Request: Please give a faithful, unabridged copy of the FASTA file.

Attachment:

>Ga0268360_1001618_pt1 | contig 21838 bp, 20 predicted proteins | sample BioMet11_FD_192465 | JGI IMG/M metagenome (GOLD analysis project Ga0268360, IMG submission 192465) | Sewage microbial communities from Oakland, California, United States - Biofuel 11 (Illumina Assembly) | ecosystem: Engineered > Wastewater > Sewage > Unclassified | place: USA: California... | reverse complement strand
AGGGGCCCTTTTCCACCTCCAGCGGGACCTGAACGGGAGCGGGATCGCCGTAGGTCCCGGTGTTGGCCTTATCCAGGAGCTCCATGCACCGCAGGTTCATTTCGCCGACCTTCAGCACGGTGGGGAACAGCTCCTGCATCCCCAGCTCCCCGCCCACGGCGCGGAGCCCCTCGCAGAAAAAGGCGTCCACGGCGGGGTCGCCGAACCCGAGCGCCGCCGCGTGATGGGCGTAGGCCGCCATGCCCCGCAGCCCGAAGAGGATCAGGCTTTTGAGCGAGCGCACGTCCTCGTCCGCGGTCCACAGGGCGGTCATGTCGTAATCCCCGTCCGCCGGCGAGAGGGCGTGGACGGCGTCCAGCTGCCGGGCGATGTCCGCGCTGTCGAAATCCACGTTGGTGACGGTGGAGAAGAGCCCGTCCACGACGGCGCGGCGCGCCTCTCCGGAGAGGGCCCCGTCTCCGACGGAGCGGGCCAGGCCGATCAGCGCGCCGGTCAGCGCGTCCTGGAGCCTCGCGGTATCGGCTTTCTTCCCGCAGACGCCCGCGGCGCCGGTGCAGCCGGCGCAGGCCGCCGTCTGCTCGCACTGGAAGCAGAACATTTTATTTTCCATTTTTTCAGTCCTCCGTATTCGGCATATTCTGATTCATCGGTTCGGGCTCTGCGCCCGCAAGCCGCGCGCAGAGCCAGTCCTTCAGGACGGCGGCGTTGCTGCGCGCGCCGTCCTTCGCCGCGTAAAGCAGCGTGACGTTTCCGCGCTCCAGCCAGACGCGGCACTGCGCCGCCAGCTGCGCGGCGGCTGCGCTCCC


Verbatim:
>Ga0268360_1001618_pt1 | contig 21838 bp, 20 predicted proteins | sample BioMet11_FD_192465 | JGI IMG/M metagenome (GOLD analysis project Ga0268360, IMG submission 192465) | Sewage microbial communities from Oakland, California, United States - Biofuel 11 (Illumina Assembly) | ecosystem: Engineered > Wastewater > Sewage > Unclassified | place: USA: California... | reverse complement strand
AGGGGCCCTTTTCCACCTCCAGCGGGACCTGAACGGGAGCGGGATCGCCGTAGGTCCCGGTGTTGGCCTTATCCAGGAGCTCCATGCACCGCAGGTTCATTTCGCCGACCTTCAGCACGGTGGGGAACAGCTCCTGCATCCCCAGCTCCCCGCCCACGGCGCGGAGCCCCTCGCAGAAAAAGGCGTCCACGGCGGGGTCGCCGAACCCGAGCGCCGCCGCGTGATGGGCGTAGGCCGCCATGCCCCGCAGCCCGAAGAGGATCAGGCTTTTGAGCGAGCGCACGTCCTCGTCCGCGGTCCACAGGGCGGTCATGTCGTAATCCCCGTCCGCCGGCGAGAGGGCGTGGACGGCGTCCAGCTGCCGGGCGATGTCCGCGCTGTCGAAATCCACGTTGGTGACGGTGGAGAAGAGCCCGTCCACGACGGCGCGGCGCGCCTCTCCGGAGAGGGCCCCGTCTCCGACGGAGCGGGCCAGGCCGATCAGCGCGCCGGTCAGCGCGTCCTGGAGCCTCGCGGTATCGGCTTTCTTCCCGCAGACGCCCGCGGCGCCGGTGCAGCCGGCGCAGGCCGCCGTCTGCTCGCACTGGAAGCAGAACATTTTATTTTCCATTTTTTCAGTCCTCCGTATTCGGCATATTCTGATTCATCGGTTCGGGCTCTGCGCCCGCAAGCCGCGCGCAGAGCCAGTCCTTCAGGACGGCGGCGTTGCTGCGCGCGCCGTCCTTCGCCGCGTAAAGCAGCGTGACGTTTCCGCGCTCCAGCCAGACGCGGCACTGCGCCGCCAGCTGCGCGGCGGCTGCGCTCCC